Saturday, July 17, 2004

Computer Assisted Landscape Quilts

Last year, I signed up for the On Land and Sea landscape quilt class at taught by Susan Brittenham.  Susan's process for creating landscape quilts involves creating a tracing from a photograph to find the major image edges, and enlarging the tracing using either a grid method or projection method.  The enlarged image is then retraced on to freezer paper to create templates for the individual pieces. 
This works well, but seemed a bit tedious to me, and since I'm somewhat manually challenged, I also found it to be a bit frustrating.  And I'll be frank, I use a pen or pencil so infrequently these days, that my hands quickly cramped up any time I did the tracings.
Ok, I'm a quilt nerd, so let's see what sort of technology I can throw at the problem.  The first step, of course, is to scan the photo into the this case I didn't have a digital photo to start from.  Photos on paper, how quaint .
The next step is to turn to some photo editting software.  For this task, I used Adobe Photoshop Elements as an editor.  This worked rather well, having all of the tools I needed for the job.  The editting process went through the following steps:

  1. Edit the photo with Elements.  Ok, no rocket science here.
  2. We're going to doing this process using multiple layers in the image.  So the first step we need is to create a second layer with a copy of the original photo.  To do this, select the menu item "Layer->Duplicate Layer".  You can accept the default name, or give it a more meaningful name.  I using call this "Edge Layer".
  3. Now we want to take advantage of the Elements graphics filters to jump start the tracing process for us.  When I first did this, I used the "Filter->Stylize->Edge Detect" filter to transform this into a tracing of the image edges.  Since then, I've poked around a little more and found "Filter->Sketch->Photocopy", which does sort of a black and white photocopy process on the picture.  This produces results much like Edge detect, but it has a couple of settings you can play with that can produce a more usable tracing of the image.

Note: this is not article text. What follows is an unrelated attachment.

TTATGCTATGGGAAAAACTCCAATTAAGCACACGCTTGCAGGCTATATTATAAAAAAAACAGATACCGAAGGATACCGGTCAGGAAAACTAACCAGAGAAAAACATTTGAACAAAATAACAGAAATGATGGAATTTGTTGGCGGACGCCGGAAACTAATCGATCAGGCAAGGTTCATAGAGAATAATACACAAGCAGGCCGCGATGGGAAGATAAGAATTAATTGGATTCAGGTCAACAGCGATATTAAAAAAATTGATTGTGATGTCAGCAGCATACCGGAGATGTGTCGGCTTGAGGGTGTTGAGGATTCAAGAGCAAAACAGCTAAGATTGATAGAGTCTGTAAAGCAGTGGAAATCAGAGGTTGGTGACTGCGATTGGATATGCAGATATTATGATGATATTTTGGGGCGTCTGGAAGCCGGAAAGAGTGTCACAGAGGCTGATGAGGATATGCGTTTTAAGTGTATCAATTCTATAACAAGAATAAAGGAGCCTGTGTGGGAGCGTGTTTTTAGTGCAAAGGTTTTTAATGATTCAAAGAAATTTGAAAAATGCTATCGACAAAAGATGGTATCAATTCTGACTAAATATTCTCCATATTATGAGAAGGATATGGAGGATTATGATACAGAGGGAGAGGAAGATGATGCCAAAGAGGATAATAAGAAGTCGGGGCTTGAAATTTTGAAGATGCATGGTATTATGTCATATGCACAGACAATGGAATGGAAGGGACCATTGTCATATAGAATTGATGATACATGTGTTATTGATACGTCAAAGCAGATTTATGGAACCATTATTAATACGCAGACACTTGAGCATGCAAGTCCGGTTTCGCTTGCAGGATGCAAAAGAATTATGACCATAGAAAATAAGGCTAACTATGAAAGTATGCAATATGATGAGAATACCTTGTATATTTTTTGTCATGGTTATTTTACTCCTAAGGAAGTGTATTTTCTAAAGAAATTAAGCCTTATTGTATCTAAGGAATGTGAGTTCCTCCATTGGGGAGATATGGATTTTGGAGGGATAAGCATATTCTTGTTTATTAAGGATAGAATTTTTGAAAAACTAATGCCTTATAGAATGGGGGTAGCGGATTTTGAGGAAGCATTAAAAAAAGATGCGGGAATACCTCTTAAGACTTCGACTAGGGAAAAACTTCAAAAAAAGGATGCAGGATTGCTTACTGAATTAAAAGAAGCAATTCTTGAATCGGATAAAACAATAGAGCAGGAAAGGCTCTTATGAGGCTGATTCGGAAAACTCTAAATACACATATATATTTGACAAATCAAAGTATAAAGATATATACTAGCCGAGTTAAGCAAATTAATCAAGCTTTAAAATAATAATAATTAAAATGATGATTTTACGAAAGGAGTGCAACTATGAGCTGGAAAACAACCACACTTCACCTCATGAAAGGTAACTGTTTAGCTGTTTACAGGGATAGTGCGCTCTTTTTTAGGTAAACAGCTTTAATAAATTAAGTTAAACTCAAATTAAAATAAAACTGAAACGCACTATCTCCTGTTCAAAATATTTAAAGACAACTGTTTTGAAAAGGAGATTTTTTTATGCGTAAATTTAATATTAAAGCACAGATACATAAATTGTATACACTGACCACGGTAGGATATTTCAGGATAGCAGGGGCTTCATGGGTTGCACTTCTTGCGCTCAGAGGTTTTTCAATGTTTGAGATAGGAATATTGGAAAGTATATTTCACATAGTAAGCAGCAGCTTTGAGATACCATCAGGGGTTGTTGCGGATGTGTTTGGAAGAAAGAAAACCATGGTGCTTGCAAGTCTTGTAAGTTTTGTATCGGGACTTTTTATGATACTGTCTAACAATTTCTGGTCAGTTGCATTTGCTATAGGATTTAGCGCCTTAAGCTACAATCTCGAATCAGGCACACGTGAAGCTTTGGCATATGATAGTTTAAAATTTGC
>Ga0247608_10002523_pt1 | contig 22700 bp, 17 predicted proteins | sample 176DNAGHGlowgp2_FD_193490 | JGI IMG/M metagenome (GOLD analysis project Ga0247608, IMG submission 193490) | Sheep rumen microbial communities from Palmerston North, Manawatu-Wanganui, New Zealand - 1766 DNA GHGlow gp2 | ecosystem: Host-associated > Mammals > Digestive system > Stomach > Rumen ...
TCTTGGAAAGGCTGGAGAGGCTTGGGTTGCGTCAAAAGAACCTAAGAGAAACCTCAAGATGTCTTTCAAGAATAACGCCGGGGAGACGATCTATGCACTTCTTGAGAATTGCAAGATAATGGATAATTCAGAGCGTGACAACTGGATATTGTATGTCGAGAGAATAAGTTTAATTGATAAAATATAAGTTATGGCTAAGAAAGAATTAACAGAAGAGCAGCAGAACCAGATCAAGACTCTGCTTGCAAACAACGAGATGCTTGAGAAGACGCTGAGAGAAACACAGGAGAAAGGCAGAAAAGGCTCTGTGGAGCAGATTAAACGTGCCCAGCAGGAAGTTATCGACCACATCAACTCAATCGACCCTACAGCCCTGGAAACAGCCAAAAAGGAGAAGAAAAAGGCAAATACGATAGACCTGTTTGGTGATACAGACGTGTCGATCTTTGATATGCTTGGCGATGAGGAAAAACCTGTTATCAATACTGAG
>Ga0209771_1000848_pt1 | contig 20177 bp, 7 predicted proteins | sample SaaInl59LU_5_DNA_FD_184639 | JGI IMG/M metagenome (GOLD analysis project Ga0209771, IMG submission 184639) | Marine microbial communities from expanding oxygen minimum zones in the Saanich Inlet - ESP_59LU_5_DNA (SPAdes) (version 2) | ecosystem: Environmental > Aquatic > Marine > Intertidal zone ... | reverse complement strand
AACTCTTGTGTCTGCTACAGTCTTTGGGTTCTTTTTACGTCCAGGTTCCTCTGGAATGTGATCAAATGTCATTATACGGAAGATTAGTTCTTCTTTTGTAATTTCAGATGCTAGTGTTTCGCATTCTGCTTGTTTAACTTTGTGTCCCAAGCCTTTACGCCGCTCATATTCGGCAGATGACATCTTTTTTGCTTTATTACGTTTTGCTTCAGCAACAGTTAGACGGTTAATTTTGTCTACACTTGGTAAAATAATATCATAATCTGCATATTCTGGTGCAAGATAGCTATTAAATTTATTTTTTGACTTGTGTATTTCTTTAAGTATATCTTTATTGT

4. Right now, all you can see is the traced image, which is all black and white.  It would also be helpful to be able so see some of the underlying color.  If you click on the Layer tab in the upper right corner, you can make the tracing layer partially transparent, so you can see some of the details of the original image.
  5. Ok, now let's create a layer to use for our pattern tracing.  Click on the menu item "Layer->New->Layer", and create a new image layer called "Pattern".  We're going to use the drawing tools to trace the major lines of the underlying image to create a pattern.
  6. To trace the image, select the Pencil tool from the drawing tools palette.  For the purposes of creating a pattern, a bolder line is preferred, so I recommend changing the pen size to 3 or 5 pts to create a bolder line.  Ok, use this pen to trace along the major lines of the drawing to create your line drawing.  Don't try to trace all of the edges created by the filter, you need to be a little more selective in deciding the major elements of the drawing.  Being able to see the original image using transparency helps a log.
  7. A couple of things to keep in mind:  1)  at any point, you can zoom the image to make it easier to trace a particular line.  2)  Don't be too anal!  You don't need to trace every line, nor do you need to trace every little dip and turn.  That level of detail will be lost when translated into fabric anyway.  Finer details can be created using the fabric choices, quilting, and other embellishments if you need to.  3)  I find tracing using the mouse to be difficult, so I picked up an inexpensive graphics tablet.  Wacom makes some nice, inexpensive tablets that allow you to use a pen for the tracing.   I found that to work better than a mouse, despite the aforementioned hand cramping problems .